Talking about the fashion industry, the visionary and founder of the Beinopen Fashion Development Institute Alexey Bazhenov
outlined, ‘Recognition, working with streetstyle, uniqueness, and infrastructure are what a brand needs. If you want to keep your factories up-to-date, you can repeat after us. We have found such a solution, which is a partnership with associations abroad. Therefore, this Forum is a good thing because associations can learn from each other’s experience, while working to serve the interests of the businesses.’
‘Streetstyle trends aren’t really trends because people don’t try to look all the same,’ said Adama Ndiaye
, founder of Dakar Fashion Week and African Fashion Council. ‘It’s just something they choose to express themselves.’ Streetstyle depends on three things – the city you live in, the content you consume, and the culture that you like.Svetlana Shatunova
, CEO and Creative Director of SHATU, explained: “We, the designers, are turning towards streetstyle. This is the only way for us to understand people’s reactions to certain phenomena and trends around the world. Today, everything is going global, and we see what is happening in the streets in different countries: how streetstyle develops, what trends and directions emerge and so on. For any brand, the most essential thing is to see, feel, look into the world, but at the same time preserve its DNA. You don't have to rate streetstyle above your DNA. Indeed, you need to look into the world, to process, absorb, and let all of it all through your DNA. This is our way of making a unique product.’
When asked what brands have to do today, Nana Tamakloe
, Managing Director of Accra Fashion Week, replied, ‘We need to make sure we offer top-quality and unique things, but at the same time we should remember that we need to promote our brand, as it is brand that sells in the first place. Emerging designers are trying to compete with the established brands. They take beautiful designs up the catwalk, but really, we hardly know who they are. Unfortunately, they don’t bother to promote their brand, while focusing on the design alone. Your DNA mustn’t be only about design. It is your name and your brand that has to be recognized.’Olga Bukhtiyarova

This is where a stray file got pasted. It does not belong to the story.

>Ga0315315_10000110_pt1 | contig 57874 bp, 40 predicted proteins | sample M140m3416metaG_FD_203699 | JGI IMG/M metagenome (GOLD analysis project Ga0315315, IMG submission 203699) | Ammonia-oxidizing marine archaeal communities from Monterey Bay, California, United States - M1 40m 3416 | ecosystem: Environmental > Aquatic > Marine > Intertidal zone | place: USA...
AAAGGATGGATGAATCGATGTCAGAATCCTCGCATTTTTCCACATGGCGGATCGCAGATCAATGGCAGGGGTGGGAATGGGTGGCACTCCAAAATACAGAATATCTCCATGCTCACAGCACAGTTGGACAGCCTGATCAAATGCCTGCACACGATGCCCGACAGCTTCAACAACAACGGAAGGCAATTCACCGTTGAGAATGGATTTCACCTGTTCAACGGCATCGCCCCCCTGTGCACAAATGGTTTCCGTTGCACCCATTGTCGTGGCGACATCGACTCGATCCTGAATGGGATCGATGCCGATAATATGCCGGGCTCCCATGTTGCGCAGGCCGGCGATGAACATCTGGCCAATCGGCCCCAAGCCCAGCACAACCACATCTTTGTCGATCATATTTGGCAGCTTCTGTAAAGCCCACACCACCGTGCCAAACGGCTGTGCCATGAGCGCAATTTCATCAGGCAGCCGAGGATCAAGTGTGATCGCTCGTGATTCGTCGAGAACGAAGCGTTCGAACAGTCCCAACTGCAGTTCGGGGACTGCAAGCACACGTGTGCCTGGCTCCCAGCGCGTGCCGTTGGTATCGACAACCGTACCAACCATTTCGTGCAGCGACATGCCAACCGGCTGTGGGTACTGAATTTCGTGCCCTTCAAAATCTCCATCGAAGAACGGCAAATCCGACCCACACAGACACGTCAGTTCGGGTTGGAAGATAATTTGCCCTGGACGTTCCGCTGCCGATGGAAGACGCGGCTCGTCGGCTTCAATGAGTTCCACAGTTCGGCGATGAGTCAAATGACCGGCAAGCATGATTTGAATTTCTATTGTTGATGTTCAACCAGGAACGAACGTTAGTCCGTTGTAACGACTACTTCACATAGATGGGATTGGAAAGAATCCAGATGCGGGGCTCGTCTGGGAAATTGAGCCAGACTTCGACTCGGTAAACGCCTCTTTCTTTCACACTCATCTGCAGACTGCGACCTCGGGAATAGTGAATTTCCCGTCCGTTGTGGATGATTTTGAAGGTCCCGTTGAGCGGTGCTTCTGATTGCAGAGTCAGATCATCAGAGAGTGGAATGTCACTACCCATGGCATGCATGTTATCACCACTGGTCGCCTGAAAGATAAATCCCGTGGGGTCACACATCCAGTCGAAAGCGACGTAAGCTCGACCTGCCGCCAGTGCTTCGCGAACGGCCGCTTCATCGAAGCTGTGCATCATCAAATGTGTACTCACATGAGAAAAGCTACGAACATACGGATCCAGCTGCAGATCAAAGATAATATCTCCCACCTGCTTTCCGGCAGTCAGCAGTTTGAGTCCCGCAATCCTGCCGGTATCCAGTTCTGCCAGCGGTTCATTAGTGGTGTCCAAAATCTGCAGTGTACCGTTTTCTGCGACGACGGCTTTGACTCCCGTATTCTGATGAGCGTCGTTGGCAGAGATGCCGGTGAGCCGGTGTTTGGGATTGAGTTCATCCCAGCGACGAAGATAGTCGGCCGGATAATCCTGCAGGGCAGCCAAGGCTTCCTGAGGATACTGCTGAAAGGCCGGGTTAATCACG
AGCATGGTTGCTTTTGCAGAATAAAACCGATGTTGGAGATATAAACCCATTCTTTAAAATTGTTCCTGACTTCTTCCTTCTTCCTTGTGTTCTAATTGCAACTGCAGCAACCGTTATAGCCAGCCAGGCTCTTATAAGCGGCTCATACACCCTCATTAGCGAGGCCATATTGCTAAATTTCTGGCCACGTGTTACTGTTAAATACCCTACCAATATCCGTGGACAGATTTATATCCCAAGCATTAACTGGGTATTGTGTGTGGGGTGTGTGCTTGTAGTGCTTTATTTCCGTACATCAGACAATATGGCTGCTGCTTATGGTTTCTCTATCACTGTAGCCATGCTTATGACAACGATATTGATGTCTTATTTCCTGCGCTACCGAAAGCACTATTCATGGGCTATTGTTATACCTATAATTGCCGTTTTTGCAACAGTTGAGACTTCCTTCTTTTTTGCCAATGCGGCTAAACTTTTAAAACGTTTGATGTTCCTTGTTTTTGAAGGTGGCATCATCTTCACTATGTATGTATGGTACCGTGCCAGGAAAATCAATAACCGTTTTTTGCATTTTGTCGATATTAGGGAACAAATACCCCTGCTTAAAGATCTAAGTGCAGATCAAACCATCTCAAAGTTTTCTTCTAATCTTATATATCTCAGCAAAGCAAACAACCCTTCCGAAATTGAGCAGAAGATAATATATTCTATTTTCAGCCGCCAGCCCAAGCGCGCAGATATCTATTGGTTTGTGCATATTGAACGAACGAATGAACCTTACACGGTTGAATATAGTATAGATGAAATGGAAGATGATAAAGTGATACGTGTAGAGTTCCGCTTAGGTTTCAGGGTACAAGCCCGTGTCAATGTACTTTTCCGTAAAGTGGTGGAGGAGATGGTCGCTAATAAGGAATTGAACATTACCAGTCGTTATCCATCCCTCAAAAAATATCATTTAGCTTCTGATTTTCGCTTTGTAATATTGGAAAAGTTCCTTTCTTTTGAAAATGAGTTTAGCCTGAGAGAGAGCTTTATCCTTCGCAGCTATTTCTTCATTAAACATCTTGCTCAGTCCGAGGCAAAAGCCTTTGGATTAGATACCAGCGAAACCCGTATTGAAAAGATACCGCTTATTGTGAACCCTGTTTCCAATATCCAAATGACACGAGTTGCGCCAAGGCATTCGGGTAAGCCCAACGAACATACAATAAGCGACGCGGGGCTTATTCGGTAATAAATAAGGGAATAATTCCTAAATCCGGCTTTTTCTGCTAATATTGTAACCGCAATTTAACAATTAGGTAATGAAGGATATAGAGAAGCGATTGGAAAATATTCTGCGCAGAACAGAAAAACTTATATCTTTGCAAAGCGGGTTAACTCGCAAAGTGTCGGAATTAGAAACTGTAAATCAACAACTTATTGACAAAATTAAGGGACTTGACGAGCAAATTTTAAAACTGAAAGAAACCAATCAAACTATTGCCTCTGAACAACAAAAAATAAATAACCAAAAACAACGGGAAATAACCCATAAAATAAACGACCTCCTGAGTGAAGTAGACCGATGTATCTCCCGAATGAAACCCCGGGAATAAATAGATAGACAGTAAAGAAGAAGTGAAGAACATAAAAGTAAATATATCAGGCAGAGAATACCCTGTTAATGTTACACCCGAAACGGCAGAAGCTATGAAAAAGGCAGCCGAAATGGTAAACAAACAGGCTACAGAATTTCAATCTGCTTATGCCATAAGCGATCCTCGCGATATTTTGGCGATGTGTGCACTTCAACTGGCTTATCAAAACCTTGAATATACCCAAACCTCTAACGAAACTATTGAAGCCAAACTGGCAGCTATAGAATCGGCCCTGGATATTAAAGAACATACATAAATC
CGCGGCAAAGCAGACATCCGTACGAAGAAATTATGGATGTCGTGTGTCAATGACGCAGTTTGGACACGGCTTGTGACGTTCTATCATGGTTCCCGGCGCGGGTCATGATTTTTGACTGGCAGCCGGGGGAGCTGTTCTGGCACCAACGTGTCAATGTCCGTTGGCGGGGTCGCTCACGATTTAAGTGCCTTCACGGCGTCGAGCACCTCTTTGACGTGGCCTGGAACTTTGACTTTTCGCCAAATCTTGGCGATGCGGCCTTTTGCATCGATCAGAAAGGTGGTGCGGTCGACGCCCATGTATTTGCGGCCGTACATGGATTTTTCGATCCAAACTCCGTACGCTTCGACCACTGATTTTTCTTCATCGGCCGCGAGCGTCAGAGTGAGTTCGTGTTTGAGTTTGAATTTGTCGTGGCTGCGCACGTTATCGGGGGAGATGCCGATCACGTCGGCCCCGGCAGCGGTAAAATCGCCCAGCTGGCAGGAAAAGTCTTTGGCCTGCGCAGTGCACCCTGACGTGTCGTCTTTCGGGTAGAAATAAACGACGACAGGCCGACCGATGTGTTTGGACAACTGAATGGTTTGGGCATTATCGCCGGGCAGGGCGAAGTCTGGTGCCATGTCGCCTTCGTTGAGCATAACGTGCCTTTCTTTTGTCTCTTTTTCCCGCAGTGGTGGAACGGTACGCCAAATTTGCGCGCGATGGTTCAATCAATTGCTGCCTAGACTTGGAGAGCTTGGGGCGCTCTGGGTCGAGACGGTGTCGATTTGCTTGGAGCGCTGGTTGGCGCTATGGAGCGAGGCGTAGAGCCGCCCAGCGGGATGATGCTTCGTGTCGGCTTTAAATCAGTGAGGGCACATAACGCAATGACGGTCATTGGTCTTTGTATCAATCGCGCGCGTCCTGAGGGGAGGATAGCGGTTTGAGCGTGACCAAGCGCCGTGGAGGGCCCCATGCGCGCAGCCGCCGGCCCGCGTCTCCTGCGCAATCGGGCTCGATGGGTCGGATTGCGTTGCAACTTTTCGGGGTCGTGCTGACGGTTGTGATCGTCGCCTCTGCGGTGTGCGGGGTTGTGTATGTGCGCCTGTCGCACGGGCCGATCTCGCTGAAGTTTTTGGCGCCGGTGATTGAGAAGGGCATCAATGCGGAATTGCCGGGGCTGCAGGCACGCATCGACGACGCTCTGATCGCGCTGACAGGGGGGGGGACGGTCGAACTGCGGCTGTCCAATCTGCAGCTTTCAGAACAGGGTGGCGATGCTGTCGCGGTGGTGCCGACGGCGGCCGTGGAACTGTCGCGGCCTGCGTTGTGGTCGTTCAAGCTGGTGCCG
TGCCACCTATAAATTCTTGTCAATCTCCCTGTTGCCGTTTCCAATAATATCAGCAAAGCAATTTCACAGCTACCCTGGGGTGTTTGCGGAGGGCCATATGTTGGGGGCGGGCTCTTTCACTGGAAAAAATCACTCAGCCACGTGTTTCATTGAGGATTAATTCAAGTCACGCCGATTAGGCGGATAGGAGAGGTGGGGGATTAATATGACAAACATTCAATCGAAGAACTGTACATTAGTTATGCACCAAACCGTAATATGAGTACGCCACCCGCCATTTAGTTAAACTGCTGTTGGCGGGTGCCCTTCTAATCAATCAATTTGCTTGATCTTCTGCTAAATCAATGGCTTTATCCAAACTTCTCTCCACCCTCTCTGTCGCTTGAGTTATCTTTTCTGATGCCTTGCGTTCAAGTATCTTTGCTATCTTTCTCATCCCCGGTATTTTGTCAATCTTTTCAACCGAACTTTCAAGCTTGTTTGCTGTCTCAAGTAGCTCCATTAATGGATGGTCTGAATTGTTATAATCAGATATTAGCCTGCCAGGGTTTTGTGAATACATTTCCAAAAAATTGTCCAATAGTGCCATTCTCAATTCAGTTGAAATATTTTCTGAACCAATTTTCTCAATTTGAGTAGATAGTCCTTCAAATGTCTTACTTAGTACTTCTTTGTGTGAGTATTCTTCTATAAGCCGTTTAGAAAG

, Art Director of Branded Products Department at Sbermegamarket, explained how streetstyle influenced the merchandize they make: ‘Streetstyle resulted in oversized and semi-oversized clothes, hoodies and zippers. Such apparel are the most popular model in every second merchandize collection. Naturally, we also work on the prints and types that are used in streetstyle fashion. We follow the trends and include them into our merchandize.’
President of the Creative Economy Marina Abramova
stated: ‘The legend, one’s own name, the emotion invested in this name are important components of the brand,’ and the speakers were then offered a brief survey – What aspects should a designer pay attention to before establishing a brand? This was the advice they offered to an emerging designer: think about the narration and the story of your brand, find your niche, know the business procedures, follow the industry, set up a universal team, select sales points and distribution strategies, make sure your design is top-quality, and love whatever you do no matter what.3. Putting people first. New approach to fashion industry ethics
As part of the business program, a session was held on reformation of the fashion ethics. This event was about the changes in the strategies followed by fashion brands, inspired by new generations – millennials and zoomers, who are avid users of advanced technologies. Fashion and trends are currently changing dynamically against the backdrop of new ethics. The participants discussed that fashion brands have to be ready to follow the changing consumer preferences and quickly respond to new trends. This requires the fashion industry to create innovative approaches to design and production, and to participate in the discussion and creation of new communication cultures.